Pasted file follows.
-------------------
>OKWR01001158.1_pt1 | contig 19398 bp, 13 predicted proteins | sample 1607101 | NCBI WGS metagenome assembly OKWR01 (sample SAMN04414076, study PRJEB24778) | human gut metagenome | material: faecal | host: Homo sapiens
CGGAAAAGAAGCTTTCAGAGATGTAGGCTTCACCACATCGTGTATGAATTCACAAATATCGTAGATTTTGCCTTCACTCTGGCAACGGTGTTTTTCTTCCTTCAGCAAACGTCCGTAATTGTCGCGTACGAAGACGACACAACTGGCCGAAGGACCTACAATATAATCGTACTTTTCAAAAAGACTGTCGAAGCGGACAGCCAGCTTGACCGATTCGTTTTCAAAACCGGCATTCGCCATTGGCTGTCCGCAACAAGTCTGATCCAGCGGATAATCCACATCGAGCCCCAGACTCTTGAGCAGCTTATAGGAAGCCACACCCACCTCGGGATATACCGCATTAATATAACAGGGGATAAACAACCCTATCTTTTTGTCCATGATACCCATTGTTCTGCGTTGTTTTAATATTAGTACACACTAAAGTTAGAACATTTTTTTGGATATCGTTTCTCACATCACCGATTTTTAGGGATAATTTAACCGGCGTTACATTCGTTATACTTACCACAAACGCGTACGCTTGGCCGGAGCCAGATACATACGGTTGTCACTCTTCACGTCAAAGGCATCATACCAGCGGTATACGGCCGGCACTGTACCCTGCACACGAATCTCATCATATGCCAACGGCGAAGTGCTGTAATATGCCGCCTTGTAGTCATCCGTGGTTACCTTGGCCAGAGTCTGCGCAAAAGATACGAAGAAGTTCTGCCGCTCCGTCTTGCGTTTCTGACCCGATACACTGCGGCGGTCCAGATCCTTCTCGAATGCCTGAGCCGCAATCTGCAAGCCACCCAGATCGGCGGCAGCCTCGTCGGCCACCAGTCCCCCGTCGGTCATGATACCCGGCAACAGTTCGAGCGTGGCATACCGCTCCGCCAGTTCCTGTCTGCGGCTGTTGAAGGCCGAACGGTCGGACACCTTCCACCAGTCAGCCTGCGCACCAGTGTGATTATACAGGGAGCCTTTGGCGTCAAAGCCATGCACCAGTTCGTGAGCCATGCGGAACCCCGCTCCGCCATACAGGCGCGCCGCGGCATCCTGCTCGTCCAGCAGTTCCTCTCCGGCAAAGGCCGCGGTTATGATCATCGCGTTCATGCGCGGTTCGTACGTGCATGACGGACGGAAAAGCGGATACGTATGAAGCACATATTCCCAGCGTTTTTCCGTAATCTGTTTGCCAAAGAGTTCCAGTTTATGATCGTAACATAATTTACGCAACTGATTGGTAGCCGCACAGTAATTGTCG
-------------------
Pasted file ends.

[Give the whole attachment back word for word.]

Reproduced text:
>OKWR01001158.1_pt1 | contig 19398 bp, 13 predicted proteins | sample 1607101 | NCBI WGS metagenome assembly OKWR01 (sample SAMN04414076, study PRJEB24778) | human gut metagenome | material: faecal | host: Homo sapiens
CGGAAAAGAAGCTTTCAGAGATGTAGGCTTCACCACATCGTGTATGAATTCACAAATATCGTAGATTTTGCCTTCACTCTGGCAACGGTGTTTTTCTTCCTTCAGCAAACGTCCGTAATTGTCGCGTACGAAGACGACACAACTGGCCGAAGGACCTACAATATAATCGTACTTTTCAAAAAGACTGTCGAAGCGGACAGCCAGCTTGACCGATTCGTTTTCAAAACCGGCATTCGCCATTGGCTGTCCGCAACAAGTCTGATCCAGCGGATAATCCACATCGAGCCCCAGACTCTTGAGCAGCTTATAGGAAGCCACACCCACCTCGGGATATACCGCATTAATATAACAGGGGATAAACAACCCTATCTTTTTGTCCATGATACCCATTGTTCTGCGTTGTTTTAATATTAGTACACACTAAAGTTAGAACATTTTTTTGGATATCGTTTCTCACATCACCGATTTTTAGGGATAATTTAACCGGCGTTACATTCGTTATACTTACCACAAACGCGTACGCTTGGCCGGAGCCAGATACATACGGTTGTCACTCTTCACGTCAAAGGCATCATACCAGCGGTATACGGCCGGCACTGTACCCTGCACACGAATCTCATCATATGCCAACGGCGAAGTGCTGTAATATGCCGCCTTGTAGTCATCCGTGGTTACCTTGGCCAGAGTCTGCGCAAAAGATACGAAGAAGTTCTGCCGCTCCGTCTTGCGTTTCTGACCCGATACACTGCGGCGGTCCAGATCCTTCTCGAATGCCTGAGCCGCAATCTGCAAGCCACCCAGATCGGCGGCAGCCTCGTCGGCCACCAGTCCCCCGTCGGTCATGATACCCGGCAACAGTTCGAGCGTGGCATACCGCTCCGCCAGTTCCTGTCTGCGGCTGTTGAAGGCCGAACGGTCGGACACCTTCCACCAGTCAGCCTGCGCACCAGTGTGATTATACAGGGAGCCTTTGGCGTCAAAGCCATGCACCAGTTCGTGAGCCATGCGGAACCCCGCTCCGCCATACAGGCGCGCCGCGGCATCCTGCTCGTCCAGCAGTTCCTCTCCGGCAAAGGCCGCGGTTATGATCATCGCGTTCATGCGCGGTTCGTACGTGCATGACGGACGGAAAAGCGGATACGTATGAAGCACATATTCCCAGCGTTTTTCCGTAATCTGTTTGCCAAAGAGTTCCAGTTTATGATCGTAACATAATTTACGCAACTGATTGGTAGCCGCACAGTAATTGTCG